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<title>Observing the World Intellectual Property Organization (WIPO)</title>
<h3>Changing the</h3>
<h1>World Intellectual Property Organization (WIPO)</h1>
<div class="image right">
<img src="/activities/wipo/wipo.en.png" alt="WIPO Logo" width="200" height="140" />
The <a href="">World Intellectual Property
Organization (WIPO)</a> is one of the 16 specialized agencies of the
<a href="">United Nations</a> system of organisations.
Its role is administrating 23 international treates dealing with
different aspects of limited monopolies on knowledge.
According to its own <a href="">web page</a>, it is
<p class="indent">
"an international organization dedicated to promoting the use and
protection of works of the human spirit. These works -- intellectual
property -- are expanding the bounds of science and technology and
enriching the world of the arts. Through its work, WIPO plays an
important role in enhancing the quality and enjoyment of life, as well
as creating real wealth for nations."
As explained in articles such as
"<a href="/activities/wsis/issues.html">Fighting intellectual
poverty</a>" or "<a href="/activities/wipo/iprip.html">On 'Intellectual
Property' and Indigenous Peoples</a>" on FSFEs web page -- as well as
many others on the net -- the statement above did not match reality in the past. The
<a href="">Geneva
Declaration</a> states clearly how in the past WIPO has had a history of
"intellectually weak, ideologically rigid, and sometimes brutally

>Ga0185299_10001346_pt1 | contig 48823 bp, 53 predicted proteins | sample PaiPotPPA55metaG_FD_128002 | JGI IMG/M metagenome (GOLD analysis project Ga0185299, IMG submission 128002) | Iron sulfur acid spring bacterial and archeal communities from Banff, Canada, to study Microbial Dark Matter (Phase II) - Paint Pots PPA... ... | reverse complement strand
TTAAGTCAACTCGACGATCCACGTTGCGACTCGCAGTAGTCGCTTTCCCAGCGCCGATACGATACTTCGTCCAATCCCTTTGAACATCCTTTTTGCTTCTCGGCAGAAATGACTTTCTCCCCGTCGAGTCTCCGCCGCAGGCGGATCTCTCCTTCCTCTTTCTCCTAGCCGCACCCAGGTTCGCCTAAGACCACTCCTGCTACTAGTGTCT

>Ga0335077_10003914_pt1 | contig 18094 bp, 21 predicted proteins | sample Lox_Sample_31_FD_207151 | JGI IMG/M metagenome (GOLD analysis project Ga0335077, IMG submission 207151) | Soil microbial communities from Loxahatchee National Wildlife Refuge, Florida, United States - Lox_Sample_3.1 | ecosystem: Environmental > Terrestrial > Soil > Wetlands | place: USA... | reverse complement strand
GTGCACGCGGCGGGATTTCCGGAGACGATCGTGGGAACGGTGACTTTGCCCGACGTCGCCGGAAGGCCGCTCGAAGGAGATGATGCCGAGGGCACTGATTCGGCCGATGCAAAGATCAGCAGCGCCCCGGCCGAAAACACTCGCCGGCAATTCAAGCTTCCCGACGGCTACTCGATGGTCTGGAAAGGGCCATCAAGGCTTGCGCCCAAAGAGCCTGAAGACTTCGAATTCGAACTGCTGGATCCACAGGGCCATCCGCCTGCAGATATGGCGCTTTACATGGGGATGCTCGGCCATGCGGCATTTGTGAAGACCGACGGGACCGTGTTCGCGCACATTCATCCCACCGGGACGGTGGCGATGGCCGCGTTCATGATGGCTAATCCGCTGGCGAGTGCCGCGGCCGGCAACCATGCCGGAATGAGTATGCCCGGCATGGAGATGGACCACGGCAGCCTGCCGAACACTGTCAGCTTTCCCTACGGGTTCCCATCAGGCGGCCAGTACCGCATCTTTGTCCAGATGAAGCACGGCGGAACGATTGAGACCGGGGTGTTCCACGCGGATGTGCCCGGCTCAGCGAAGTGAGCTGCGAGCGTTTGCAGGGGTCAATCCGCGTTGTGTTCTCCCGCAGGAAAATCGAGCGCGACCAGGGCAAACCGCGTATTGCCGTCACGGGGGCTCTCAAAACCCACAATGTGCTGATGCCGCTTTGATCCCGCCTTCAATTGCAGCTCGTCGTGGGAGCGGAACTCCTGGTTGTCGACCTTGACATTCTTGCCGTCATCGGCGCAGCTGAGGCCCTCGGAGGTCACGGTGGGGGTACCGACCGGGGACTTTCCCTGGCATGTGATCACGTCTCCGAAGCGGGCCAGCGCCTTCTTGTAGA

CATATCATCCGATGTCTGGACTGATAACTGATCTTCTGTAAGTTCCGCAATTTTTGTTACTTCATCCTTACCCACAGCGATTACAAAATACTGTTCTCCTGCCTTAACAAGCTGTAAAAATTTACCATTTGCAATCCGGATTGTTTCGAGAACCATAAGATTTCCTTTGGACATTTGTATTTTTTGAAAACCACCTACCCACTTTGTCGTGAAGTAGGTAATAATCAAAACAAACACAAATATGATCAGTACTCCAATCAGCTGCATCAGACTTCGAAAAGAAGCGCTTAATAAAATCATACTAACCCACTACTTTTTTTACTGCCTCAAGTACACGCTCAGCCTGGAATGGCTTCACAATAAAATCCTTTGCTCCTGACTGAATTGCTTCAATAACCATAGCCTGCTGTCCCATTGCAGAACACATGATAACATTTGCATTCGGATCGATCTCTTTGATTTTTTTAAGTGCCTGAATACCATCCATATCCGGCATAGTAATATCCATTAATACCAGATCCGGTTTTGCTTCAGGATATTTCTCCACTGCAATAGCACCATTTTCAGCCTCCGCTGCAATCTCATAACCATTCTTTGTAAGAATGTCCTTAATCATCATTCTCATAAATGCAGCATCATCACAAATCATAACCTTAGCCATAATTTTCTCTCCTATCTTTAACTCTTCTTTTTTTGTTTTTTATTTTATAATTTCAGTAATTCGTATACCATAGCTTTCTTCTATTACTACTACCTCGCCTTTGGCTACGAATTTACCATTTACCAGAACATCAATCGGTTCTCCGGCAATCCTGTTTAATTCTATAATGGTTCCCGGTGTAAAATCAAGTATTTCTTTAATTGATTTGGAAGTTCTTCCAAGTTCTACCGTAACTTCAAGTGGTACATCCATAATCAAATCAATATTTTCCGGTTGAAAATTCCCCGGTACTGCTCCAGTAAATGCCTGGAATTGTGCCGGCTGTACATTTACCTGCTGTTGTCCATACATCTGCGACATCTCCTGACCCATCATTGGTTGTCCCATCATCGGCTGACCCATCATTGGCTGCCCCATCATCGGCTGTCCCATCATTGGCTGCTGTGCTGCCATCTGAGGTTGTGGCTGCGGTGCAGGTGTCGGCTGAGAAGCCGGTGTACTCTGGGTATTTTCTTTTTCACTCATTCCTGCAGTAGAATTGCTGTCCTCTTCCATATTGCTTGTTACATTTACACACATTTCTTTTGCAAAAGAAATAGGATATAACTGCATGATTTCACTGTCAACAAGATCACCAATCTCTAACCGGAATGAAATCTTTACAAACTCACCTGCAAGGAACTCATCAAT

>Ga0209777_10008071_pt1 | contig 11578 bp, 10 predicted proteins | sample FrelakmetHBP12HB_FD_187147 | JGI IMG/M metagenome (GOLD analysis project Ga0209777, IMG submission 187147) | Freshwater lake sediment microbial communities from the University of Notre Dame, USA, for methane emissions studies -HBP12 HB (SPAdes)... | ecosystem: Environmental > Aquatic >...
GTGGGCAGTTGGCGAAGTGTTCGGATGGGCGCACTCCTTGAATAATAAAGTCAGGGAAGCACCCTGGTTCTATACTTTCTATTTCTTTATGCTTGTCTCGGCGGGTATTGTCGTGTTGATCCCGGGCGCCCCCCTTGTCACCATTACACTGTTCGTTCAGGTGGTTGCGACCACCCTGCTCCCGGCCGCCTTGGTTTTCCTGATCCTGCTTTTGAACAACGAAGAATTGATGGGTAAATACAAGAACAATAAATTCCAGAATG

unfair and inefficient policies."
For anyone involved in questions of freedom in a digital age, such as
Free Software Foundation Europe, WIPO is often at the root of current
threats, such as <a href="/activities/swpat/">software patents</a>, the
<a href="/activities/eucd/">European Copyright Directive (EUCD)</a> and
others. When these come to a European or national level, we often find
that little room for change exists.
Instead of reacting to legislative projects individually when they are
passed down, Free Software Foundation Europe is proactively
facilitating more useful legislation at its root, the
global level, in which WIPO is one key player. For that reason,
FSFE has requested observer status to WIPO in 2003, which was
granted during the Assemblies of the Member States of WIPO from
September 27 to October 5, 2004.
Together with a global coalition of other players with similar goals,
FSFE will work to change the "World Intellectual Property Organization"
into a "<a href="/activities/wipo/wiwo.html">World Intellectual Wealth
<dynamic-content />
<li>Free Software Foundation Europe supports the <a href="">Development Agenda -- IIM/3 NGO Statement</a> for the third <a href="" target="_blank">Inter-Sessional, Inter-Governmental Meeting (IIM) on a Development Agenda</a>, 20 July 2005</li>
<li>Statement in Support of the Geneva Declaration: <a href="/activities/wipo/wiwo.html">Towards a 'World Intellectual Wealth Organisation'</a></li>
<li>Article: <a href="/freesoftware/standards/ps.html">Analysis on balance: Standardisation and Patents</a></li>
<li>Article: <a href="/activities/wsis/issues.html">Fighting intellectual poverty</a></li>
<li>Article: <a href="/activities/wipo/iprip.html">On 'Intellectual Property' and Indigenous Peoples</a></li>
<li>Project page: <a href="/activities/wsis/">World Summit on the Information Society (WSIS)</a></li>
<li>Project page: <a href="/activities/swpat/">Software Patents</a></li>
<li>Project page: <a href="/activities/eucd/">European Copyright Directive (EUCD)</a></li>
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